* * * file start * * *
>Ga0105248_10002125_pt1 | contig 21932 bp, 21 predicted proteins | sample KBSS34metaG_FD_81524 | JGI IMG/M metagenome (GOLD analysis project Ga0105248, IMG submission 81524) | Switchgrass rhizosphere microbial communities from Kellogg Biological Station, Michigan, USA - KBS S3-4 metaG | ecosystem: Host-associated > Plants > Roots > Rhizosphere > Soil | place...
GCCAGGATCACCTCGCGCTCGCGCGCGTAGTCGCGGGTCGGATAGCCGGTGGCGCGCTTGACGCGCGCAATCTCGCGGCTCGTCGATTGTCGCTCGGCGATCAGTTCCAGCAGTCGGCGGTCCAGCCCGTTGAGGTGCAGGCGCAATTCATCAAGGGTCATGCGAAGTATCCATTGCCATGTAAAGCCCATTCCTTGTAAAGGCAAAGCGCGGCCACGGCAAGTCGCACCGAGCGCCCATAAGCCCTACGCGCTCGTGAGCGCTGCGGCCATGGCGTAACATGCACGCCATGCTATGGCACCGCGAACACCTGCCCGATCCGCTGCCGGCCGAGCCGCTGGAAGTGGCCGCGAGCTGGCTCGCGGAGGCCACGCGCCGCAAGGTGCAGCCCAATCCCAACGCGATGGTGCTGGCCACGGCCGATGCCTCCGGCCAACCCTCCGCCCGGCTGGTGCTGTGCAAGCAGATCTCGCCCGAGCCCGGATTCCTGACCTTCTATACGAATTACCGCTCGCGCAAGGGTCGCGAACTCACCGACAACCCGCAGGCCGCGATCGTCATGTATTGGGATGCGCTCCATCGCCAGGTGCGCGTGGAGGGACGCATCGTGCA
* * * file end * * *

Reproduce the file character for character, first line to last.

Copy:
>Ga0105248_10002125_pt1 | contig 21932 bp, 21 predicted proteins | sample KBSS34metaG_FD_81524 | JGI IMG/M metagenome (GOLD analysis project Ga0105248, IMG submission 81524) | Switchgrass rhizosphere microbial communities from Kellogg Biological Station, Michigan, USA - KBS S3-4 metaG | ecosystem: Host-associated > Plants > Roots > Rhizosphere > Soil | place...
GCCAGGATCACCTCGCGCTCGCGCGCGTAGTCGCGGGTCGGATAGCCGGTGGCGCGCTTGACGCGCGCAATCTCGCGGCTCGTCGATTGTCGCTCGGCGATCAGTTCCAGCAGTCGGCGGTCCAGCCCGTTGAGGTGCAGGCGCAATTCATCAAGGGTCATGCGAAGTATCCATTGCCATGTAAAGCCCATTCCTTGTAAAGGCAAAGCGCGGCCACGGCAAGTCGCACCGAGCGCCCATAAGCCCTACGCGCTCGTGAGCGCTGCGGCCATGGCGTAACATGCACGCCATGCTATGGCACCGCGAACACCTGCCCGATCCGCTGCCGGCCGAGCCGCTGGAAGTGGCCGCGAGCTGGCTCGCGGAGGCCACGCGCCGCAAGGTGCAGCCCAATCCCAACGCGATGGTGCTGGCCACGGCCGATGCCTCCGGCCAACCCTCCGCCCGGCTGGTGCTGTGCAAGCAGATCTCGCCCGAGCCCGGATTCCTGACCTTCTATACGAATTACCGCTCGCGCAAGGGTCGCGAACTCACCGACAACCCGCAGGCCGCGATCGTCATGTATTGGGATGCGCTCCATCGCCAGGTGCGCGTGGAGGGACGCATCGTGCA